Are ya ready for an adventure? We packed a bag, rented a car, and we’re off! Who am I kidding…..it’s Mexico, thus it’s not that easy. First, the rental agency ‘forgot’ they were delivering the car to the marina. Four phone calls (we REALLY need to learn Spanish) and two hours later putt, putt, putt our little car arrives. Lesson #1- You can’t be in a hurry in Mexico! After we haggle with the agency ‘No, we are not paying a 200$ peso delivery fee, you are two hours late!’ We limp into the Pemex station, because ‘why would the car have fuel?’ ‘Look Hoss, this tire is really low.’ Fueled, tires aired, we hit he road.
First stop Vallodlid and lunch. What we found was fantastic old buildings, lots of color, tamales, and beautiful leather sandals! Yep, hand crafted leather sandals for a bargain price of 400$ pesos (about $20 usd)……oh, how I LOVE shoes!
We drove the scenic route, lots of tiny communities. Wanna know genius? In each of these communities the speed limit would decrease and folks would set up the wares they peddle at the topes. Topes? Well, that is lesson #2 – Tope is a speed bump. Sometimes merely a small bump, other times a mammoth ‘holy crap’ bump. Needless to say, it is wise to come to a crawl at each ‘tope’. Here’s the brilliant part – as you are crawling over the bump, an Amigo is peddling his ‘hand crafted’ goods…..’only a dollar’, ‘cheaper than Walmart’. Only in Mexico, right???
On to today’s main destination – Mérida. This is another example where speaking Spanish would have been muy bueno. I pronounced Mérida so completely wrong it was indistinguishable. Lesson #3 – Roll those r’s. Mérida is pronounced – mare like a female horse, roll some r’s, then end with da.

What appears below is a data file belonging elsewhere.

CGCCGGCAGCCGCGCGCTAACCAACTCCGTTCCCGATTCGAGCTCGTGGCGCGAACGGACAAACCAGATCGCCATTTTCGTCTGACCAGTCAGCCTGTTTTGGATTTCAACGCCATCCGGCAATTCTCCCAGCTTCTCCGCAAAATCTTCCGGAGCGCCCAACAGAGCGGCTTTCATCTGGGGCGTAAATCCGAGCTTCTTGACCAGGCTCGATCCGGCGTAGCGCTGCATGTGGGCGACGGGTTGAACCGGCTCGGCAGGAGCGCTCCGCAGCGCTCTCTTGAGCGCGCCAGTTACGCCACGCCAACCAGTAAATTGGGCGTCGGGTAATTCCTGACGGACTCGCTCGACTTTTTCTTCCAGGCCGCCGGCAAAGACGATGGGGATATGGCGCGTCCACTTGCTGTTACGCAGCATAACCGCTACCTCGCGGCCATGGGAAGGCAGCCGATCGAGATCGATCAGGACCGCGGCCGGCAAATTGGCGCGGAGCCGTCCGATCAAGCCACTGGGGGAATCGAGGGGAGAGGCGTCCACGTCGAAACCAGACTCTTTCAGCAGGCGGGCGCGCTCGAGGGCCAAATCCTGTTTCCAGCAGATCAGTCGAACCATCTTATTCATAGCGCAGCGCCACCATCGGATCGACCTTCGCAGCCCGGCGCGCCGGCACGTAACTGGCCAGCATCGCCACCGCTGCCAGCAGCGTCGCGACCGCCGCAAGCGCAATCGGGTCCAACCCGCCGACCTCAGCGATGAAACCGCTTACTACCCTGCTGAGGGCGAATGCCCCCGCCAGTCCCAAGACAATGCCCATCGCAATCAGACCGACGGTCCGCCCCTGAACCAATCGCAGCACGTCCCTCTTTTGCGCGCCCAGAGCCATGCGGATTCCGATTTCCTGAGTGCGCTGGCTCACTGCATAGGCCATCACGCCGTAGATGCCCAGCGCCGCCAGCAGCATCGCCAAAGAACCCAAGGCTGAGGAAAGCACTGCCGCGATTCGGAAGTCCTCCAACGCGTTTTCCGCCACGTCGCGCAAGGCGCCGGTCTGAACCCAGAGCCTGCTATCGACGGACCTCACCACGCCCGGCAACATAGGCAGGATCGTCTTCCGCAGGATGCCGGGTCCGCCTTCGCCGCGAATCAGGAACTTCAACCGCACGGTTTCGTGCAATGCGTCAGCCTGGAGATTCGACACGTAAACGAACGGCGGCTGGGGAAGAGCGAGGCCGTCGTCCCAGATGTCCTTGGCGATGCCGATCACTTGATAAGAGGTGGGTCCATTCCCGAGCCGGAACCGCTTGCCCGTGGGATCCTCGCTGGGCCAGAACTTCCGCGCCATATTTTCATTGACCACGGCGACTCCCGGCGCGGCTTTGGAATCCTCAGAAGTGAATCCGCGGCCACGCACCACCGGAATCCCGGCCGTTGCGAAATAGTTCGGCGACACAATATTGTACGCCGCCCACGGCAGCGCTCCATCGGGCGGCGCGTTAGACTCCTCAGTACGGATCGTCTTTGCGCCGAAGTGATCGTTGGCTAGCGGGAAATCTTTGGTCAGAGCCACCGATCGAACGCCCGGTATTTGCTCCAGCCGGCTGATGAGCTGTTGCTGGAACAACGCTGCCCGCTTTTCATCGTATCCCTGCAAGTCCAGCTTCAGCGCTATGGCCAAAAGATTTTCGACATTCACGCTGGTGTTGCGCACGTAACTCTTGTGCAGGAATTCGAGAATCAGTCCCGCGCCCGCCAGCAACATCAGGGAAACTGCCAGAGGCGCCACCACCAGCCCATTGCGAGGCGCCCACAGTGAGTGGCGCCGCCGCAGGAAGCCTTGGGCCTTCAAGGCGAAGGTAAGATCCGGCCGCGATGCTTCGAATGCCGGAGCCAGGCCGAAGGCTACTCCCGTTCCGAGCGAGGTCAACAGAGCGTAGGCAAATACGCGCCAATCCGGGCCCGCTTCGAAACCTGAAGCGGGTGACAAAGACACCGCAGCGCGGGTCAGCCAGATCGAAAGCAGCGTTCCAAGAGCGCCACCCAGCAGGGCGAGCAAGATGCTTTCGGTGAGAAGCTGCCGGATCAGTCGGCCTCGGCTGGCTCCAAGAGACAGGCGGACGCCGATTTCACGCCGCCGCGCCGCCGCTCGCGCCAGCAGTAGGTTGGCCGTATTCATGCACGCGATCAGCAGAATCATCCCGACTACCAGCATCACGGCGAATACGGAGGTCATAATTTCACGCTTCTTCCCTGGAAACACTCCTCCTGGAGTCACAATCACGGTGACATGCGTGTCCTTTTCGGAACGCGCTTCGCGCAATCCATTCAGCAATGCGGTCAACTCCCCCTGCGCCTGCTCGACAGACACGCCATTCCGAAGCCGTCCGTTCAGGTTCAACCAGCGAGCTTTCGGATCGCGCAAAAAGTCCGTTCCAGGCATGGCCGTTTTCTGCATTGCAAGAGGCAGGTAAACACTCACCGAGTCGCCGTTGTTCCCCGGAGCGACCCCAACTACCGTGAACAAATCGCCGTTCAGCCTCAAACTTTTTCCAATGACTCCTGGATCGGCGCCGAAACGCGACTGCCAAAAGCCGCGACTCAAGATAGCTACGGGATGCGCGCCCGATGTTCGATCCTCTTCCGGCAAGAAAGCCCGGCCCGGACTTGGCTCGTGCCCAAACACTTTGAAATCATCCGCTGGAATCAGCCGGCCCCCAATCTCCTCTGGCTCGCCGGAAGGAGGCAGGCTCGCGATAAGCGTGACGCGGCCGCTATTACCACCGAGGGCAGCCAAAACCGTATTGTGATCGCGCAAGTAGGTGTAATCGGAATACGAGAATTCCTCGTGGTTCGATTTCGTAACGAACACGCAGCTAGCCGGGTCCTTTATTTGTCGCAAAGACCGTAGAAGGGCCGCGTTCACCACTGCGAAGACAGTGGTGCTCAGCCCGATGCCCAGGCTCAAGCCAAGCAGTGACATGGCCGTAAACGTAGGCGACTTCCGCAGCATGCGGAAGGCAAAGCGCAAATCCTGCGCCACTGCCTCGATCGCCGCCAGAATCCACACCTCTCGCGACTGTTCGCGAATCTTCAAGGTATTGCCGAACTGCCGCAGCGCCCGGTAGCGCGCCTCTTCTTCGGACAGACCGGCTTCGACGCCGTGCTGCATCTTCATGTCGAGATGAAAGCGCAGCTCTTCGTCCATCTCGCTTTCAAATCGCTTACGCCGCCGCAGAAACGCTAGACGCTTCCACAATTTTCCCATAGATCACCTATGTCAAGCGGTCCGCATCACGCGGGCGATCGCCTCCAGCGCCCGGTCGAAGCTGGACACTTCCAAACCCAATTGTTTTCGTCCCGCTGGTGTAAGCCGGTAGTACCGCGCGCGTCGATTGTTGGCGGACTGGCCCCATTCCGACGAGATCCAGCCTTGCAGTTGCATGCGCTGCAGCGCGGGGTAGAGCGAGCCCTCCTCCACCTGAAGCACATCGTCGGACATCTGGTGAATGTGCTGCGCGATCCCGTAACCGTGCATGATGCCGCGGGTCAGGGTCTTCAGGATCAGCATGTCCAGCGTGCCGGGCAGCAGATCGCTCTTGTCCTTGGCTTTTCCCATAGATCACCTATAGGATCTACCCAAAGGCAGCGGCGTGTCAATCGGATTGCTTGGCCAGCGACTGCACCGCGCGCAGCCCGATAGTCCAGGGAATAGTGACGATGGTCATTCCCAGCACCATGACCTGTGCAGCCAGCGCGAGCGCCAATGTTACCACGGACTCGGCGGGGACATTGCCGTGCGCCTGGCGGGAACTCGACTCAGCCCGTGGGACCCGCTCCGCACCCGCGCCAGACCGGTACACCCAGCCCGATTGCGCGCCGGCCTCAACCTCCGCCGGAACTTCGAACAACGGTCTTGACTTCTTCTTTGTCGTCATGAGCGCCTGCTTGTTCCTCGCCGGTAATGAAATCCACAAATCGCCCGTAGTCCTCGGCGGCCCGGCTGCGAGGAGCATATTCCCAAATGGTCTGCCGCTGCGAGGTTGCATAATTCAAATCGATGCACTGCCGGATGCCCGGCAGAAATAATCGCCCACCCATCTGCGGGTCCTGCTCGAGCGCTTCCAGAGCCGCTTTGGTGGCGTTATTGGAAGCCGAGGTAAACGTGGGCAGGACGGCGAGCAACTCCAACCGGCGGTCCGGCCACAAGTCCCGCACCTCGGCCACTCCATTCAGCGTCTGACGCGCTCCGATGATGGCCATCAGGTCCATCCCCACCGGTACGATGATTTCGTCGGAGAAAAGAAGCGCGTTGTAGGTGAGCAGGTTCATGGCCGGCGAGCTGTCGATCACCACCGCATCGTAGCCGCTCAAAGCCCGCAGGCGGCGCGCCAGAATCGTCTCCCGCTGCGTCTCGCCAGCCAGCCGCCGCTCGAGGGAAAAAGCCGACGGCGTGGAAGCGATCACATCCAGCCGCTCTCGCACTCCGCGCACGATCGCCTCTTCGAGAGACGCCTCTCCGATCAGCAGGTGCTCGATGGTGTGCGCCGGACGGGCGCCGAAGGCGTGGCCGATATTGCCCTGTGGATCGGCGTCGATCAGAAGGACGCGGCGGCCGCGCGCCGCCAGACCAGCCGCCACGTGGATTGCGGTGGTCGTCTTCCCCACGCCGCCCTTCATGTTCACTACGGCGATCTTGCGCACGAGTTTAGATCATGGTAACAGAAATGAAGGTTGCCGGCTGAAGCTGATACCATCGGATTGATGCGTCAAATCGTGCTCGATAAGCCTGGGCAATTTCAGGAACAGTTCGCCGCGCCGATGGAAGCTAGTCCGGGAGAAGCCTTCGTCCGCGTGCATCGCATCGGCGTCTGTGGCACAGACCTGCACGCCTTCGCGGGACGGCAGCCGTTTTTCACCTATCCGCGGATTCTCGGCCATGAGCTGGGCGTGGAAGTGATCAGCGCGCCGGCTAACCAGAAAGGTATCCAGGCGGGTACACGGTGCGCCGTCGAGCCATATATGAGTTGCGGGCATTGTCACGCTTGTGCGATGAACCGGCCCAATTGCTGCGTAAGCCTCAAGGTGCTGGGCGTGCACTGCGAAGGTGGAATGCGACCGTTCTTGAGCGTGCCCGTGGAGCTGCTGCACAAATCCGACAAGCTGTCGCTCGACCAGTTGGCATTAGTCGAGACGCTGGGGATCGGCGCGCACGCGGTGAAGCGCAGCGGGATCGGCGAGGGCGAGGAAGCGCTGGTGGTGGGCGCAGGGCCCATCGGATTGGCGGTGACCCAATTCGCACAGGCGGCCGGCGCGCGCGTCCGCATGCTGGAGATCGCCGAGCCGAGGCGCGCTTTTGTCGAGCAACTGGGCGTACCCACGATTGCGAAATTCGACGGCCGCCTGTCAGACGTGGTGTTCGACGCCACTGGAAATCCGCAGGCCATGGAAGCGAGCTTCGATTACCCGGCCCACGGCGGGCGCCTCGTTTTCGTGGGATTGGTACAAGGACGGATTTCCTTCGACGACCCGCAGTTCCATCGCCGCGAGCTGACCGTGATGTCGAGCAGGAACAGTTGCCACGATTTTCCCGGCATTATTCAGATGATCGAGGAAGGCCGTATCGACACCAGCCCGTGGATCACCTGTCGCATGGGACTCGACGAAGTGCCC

It just so happens that this day is a holiday – the inauguration of Mexico’s new president. Holiday in Mexico equals Party, with a capital P! As in shut down the streets, live music, restaurants pulled tables and chairs into the street, vendors galore, fireworks, costumes, mass chaos, and loads of fun!
Mérida is the cultural capital of the Yucatan, steeped with colonial history. Narrow streets (challenging Hoss’s driving skills), one way roads (challenging my navigation skills), broad central plazas, remarkable old buildings, truly a great place to explore. So, we spent a day exploring. We had stashed the foldable bikes in the rental car thinking we’d participate in La Bici Ruta – a Sunday tradition. Over 5km of downtown streets are closed for bicycles, roller skates, skateboards, you get the idea, throw in live bands and vendors – a good combination of historic roots and families living in the moment!
Up next? Scenic Ruins! We started with the Grand Daddy – Chichén Itzá, one of the new seven wonders of the world. This is easily the most famous, best restored of the Yucatan Maya sites which translates to tremendously overcrowded, however still immensely impressive. The ahhhhh moment was El Castillo, the pyramid is actually a Maya calendar built around AD 800.